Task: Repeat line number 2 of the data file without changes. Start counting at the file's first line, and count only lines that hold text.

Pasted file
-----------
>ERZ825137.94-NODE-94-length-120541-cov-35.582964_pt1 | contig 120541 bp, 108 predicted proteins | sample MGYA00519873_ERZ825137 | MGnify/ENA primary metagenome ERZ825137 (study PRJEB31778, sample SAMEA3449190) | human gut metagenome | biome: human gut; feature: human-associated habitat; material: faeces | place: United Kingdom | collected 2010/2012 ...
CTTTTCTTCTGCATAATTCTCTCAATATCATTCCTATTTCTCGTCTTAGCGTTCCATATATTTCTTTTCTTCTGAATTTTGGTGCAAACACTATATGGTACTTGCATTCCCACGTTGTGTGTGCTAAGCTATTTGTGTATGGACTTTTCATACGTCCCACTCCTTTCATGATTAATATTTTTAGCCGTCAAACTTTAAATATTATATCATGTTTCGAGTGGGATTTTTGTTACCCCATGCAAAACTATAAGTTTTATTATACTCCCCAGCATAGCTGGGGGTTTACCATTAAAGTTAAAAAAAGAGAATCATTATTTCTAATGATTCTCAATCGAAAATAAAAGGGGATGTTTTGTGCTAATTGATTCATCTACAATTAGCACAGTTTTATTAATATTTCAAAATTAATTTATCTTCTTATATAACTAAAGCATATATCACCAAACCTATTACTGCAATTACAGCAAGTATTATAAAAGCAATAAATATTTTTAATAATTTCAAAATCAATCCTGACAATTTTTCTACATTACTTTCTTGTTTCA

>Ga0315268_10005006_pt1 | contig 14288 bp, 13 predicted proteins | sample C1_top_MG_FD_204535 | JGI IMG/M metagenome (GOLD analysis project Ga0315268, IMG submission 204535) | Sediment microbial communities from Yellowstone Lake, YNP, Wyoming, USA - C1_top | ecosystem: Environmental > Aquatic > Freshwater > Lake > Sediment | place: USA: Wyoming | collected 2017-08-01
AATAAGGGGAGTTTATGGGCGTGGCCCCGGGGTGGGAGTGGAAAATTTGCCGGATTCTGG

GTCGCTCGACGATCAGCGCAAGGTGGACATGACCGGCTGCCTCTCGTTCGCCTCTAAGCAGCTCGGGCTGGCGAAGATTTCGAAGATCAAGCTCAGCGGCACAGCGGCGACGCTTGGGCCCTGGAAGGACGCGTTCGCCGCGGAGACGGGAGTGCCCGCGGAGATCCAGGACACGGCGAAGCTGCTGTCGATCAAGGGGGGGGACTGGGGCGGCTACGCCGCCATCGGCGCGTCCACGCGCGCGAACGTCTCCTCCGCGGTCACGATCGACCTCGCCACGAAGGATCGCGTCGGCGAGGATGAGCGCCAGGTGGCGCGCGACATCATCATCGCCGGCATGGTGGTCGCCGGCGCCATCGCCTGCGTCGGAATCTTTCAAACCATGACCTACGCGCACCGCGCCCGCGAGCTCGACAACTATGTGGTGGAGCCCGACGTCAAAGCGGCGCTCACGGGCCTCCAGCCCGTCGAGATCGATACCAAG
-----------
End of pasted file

CTTTTCTTCTGCATAATTCTCTCAATATCATTCCTATTTCTCGTCTTAGCGTTCCATATATTTCTTTTCTTCTGAATTTTGGTGCAAACACTATATGGTACTTGCATTCCCACGTTGTGTGTGCTAAGCTATTTGTGTATGGACTTTTCATACGTCCCACTCCTTTCATGATTAATATTTTTAGCCGTCAAACTTTAAATATTATATCATGTTTCGAGTGGGATTTTTGTTACCCCATGCAAAACTATAAGTTTTATTATACTCCCCAGCATAGCTGGGGGTTTACCATTAAAGTTAAAAAAAGAGAATCATTATTTCTAATGATTCTCAATCGAAAATAAAAGGGGATGTTTTGTGCTAATTGATTCATCTACAATTAGCACAGTTTTATTAATATTTCAAAATTAATTTATCTTCTTATATAACTAAAGCATATATCACCAAACCTATTACTGCAATTACAGCAAGTATTATAAAAGCAATAAATATTTTTAATAATTTCAAAATCAATCCTGACAATTTTTCTACATTACTTTCTTGTTTCA